Learning Disabilities: What Parents Need to Know

Learning disabilities are not disorders of intelligence, but rather, disorders affecting the way information is processed. Continue reading for information about learning disabilities and for tips on supporting your learning-disabled child inside and outside of the classroom.

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What Are Learning Disabilities?

A learning disability is a neurobiological condition that can make it difficult to sufficiently complete learning tasks in a traditional school setting. Kids with learning disorders display differences in neural structure and brain function that may affect their use of spoken or written language. Thus, they may struggle with listening, speaking, reading, writing, thinking or performing calculations. Some learning-disabled children also have motor-coordination problems that can make activities like cutting, zipping or tying shoelaces taxing. Finally, some students may have problems that affect higher-level functions, such as abstract thinking, time-management and the capacity to organize materials.

Though learning disabilities are not caused by emotional disturbance, physical disability or mental retardation, learning-disabled students sometimes suffer from emotional issues as a result of experiencing failure inside and outside the classroom. For this reason, early diagnosis and special education support can be key to helping these students succeed. Learning disabilities remain a lifelong challenge; getting your child the support she needs, however, can noticeably ease her developmental process.

Common Learning Disabilities


Students with dyslexia have trouble identifying separate phonemes, or word sounds, in complex words. For this reason, they often struggle with reading, writing and spelling. Because it's hard for them to recall the images they perceive, dyslexics also commonly struggle with forming letters and numbers in the correct sequence to write sentences and perform mathematical calculations.


Dyspraxia affects fine-motor movement. Students with dyspraxia may have poor balance, faulty hand-eye coordination, a sensitivity to touch and an inability to complete tasks like drawing, doing puzzles and writing. If a student has verbal dyspraxia, he or she may also stammer or need extra time to verbally respond to questions.


Children with dysgraphia struggle with writing letters and words legibly on paper. They tend to omit words, letters and sentences when they're writing; it's also common for them to mix printing and cursive letters together. These students may show an inability to logically plan where to space words on paper and have difficulty with creative writing, where they must think and write simultaneously.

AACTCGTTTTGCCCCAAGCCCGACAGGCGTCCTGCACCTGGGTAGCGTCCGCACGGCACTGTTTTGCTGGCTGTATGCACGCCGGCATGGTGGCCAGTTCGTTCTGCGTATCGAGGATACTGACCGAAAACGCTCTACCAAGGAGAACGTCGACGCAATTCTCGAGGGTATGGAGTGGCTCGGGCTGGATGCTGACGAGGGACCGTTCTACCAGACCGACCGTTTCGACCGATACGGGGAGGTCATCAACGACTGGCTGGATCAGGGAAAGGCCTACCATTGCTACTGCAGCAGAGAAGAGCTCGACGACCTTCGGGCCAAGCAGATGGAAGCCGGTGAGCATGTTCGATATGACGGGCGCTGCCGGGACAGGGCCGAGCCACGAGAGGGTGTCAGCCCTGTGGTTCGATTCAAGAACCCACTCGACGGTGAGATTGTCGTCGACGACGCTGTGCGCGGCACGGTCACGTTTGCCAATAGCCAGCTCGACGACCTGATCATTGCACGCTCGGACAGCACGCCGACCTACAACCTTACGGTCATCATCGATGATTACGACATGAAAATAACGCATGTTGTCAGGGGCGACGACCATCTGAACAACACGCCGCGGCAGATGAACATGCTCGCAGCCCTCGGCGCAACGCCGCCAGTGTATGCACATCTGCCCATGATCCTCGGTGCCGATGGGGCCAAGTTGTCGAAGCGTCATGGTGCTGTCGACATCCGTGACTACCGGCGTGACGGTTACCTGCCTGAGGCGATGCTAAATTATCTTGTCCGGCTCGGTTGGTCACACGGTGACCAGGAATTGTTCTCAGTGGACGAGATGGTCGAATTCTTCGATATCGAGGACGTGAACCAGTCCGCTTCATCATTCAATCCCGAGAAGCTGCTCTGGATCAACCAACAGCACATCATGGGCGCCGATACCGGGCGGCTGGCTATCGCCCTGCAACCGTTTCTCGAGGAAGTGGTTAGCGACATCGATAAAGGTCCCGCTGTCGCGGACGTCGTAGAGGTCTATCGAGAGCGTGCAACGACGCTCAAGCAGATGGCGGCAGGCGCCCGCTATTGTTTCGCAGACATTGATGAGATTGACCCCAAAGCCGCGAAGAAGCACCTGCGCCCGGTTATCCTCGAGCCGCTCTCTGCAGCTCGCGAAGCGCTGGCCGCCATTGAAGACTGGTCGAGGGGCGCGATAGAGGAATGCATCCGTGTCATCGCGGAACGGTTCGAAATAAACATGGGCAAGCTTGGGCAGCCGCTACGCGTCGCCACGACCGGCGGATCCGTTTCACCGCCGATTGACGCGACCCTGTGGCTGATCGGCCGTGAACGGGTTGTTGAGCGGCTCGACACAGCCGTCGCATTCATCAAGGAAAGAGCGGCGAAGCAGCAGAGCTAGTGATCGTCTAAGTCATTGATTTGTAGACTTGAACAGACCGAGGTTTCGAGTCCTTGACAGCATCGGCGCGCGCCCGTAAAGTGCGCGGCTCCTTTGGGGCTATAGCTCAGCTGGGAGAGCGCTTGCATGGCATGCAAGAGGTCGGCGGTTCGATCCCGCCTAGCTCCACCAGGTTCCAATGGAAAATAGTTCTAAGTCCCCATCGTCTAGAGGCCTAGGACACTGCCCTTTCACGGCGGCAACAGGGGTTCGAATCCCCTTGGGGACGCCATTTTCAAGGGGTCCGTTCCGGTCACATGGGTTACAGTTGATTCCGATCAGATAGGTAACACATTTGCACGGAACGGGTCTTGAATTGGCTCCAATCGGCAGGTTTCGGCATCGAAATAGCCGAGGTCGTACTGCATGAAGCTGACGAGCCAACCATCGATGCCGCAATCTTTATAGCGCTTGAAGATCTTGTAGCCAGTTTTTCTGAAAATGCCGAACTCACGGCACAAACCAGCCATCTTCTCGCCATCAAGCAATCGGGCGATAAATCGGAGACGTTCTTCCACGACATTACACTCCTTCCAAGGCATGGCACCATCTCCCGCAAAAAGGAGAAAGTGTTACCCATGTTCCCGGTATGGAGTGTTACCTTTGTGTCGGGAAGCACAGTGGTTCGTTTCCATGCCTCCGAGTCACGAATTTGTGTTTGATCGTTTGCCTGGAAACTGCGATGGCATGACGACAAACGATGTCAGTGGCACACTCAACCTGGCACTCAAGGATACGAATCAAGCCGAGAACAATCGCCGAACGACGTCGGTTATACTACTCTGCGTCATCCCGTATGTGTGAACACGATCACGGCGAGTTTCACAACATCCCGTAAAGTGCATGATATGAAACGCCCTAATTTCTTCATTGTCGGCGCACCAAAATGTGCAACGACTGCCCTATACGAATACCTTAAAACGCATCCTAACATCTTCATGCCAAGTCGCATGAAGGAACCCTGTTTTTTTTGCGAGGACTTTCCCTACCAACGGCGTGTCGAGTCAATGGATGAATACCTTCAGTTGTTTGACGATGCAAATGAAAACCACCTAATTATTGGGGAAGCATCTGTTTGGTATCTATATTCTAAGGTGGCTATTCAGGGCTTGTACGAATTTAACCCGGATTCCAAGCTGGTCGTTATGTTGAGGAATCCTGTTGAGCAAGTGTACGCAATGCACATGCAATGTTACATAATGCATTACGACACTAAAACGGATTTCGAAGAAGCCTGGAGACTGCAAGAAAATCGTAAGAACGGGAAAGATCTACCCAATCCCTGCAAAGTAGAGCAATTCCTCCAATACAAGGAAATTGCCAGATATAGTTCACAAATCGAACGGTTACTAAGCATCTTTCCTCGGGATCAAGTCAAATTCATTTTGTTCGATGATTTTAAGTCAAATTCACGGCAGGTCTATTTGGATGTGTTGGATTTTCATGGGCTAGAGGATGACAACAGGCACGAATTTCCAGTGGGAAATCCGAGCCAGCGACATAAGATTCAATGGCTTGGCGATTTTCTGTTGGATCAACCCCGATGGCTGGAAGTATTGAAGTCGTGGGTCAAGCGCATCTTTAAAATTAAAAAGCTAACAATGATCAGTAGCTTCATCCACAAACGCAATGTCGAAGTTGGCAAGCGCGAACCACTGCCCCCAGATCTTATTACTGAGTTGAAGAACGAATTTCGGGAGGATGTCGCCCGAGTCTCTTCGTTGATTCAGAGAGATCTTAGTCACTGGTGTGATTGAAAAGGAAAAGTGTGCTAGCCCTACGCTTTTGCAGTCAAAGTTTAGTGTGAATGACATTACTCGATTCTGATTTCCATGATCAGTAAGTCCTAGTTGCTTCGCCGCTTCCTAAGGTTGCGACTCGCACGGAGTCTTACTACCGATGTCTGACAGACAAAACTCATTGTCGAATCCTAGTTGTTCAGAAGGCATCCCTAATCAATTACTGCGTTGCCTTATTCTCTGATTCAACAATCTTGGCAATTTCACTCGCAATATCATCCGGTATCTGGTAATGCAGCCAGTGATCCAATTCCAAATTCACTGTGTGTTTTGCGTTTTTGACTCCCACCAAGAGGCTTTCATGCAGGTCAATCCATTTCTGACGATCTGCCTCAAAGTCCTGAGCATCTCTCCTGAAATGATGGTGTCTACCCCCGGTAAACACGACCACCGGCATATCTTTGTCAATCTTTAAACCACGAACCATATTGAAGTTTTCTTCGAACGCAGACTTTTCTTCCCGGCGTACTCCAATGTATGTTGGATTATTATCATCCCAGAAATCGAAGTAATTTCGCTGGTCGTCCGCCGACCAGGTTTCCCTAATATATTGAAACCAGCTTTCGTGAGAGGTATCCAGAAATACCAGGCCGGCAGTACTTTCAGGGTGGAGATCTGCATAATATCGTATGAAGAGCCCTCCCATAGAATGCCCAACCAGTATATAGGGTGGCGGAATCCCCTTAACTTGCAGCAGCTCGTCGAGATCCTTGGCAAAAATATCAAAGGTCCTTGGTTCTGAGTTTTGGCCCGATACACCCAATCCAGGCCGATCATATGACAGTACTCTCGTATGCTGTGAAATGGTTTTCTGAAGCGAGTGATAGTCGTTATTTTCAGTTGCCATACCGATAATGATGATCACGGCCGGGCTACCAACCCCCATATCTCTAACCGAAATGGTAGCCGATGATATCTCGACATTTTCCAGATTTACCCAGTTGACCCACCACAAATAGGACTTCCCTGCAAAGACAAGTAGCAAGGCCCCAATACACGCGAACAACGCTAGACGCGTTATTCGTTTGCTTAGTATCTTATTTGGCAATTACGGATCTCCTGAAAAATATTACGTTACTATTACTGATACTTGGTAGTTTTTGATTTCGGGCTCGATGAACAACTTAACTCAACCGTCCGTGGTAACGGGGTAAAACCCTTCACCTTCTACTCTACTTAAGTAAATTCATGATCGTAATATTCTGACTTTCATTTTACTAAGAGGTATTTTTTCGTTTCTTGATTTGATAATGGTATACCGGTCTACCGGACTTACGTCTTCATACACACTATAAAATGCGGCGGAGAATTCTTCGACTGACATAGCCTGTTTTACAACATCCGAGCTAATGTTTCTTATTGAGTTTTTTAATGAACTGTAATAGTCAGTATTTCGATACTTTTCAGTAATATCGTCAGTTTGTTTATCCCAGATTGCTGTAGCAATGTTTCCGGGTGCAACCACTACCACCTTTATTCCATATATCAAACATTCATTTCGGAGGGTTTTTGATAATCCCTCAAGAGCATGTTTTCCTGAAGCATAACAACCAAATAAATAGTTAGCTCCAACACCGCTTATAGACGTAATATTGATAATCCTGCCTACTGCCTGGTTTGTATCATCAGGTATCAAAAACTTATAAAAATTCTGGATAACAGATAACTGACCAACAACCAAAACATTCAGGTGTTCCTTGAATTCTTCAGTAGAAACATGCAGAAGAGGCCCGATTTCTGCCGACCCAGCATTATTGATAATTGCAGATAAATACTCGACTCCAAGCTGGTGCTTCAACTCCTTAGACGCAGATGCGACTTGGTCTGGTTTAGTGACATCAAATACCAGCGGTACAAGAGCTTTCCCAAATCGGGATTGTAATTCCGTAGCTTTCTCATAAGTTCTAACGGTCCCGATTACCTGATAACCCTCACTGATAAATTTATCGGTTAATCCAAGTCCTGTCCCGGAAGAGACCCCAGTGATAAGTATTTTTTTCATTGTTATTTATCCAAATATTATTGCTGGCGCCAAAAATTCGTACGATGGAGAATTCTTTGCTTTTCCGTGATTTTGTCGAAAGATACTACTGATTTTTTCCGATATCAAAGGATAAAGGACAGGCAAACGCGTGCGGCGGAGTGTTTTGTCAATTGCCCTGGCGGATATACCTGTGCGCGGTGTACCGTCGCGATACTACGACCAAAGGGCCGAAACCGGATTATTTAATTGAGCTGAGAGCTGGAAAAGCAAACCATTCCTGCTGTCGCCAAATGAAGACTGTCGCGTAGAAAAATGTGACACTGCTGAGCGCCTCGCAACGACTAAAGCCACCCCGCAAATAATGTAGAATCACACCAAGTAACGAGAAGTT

Language Disorders

Kids with language disorders, often called aphasia or dysphasia, struggle to express their thoughts verbally. They often have the feeling of knowing what they want to say without being able to find the right words. They may also struggle with recognizing objects and have trouble understanding aspects of spoken language.

Visual Motor Deficit Disorders

Visual motor deficit disorders tend to cause children to have painful or itchy eyes. Common school issues include a tendency to invert letters (as in writing w instead of m) and an inability to accurately cut or paste, copy words or space letters correctly.

Tips to Use Outside the Classroom

If your child has a learning disability, it's useful to maintain a positive attitude and focus on your child's strengths rather than emphasize his learning issues. Providing him with a study space that is free of distraction can also encourage his learning development. Still, your child may need help doing class assignments. If you have time, you can sit with him while he completes assignments and support him with non-traditional teaching activities, such as repeating words and sentences aloud or discussing math problems verbally. You might also consider hiring a tutor with special education experience to help your child practice non-traditional learning methods.

School Advocacy Tips

Discuss your child's issues with her teacher and if appropriate, set up a meeting between you, her teacher and the school's education support team. Team members will vary depending on the school and your child's disability. You can expect, however, to find at least a few of the following people present: a school nurse, a school administrator, a child psychiatrist or school psychologist, a speech therapist or a physical therapist. At this meeting, make sure to address all of the available options.

Your son or daughter may qualify for a Section 504 or for Individuals with Disabilities Education Act (IDEA) services. Section 504 of the Rehabilitation Act of 1973 ensures a suitable education to every child, regardless of disability (www.2ed.gov). Section 504 adjustments differ from child to child, but a common feature is increased parent-teacher collaboration, daily time spent with a special education professional, reduced workloads and homework tasks that emphasize specific activities.

If your child qualifies for IDEA services, the education support team will create an individualized education plan with measurable yearly results (www.2ed.gov). Any changes to this plan require your consent.

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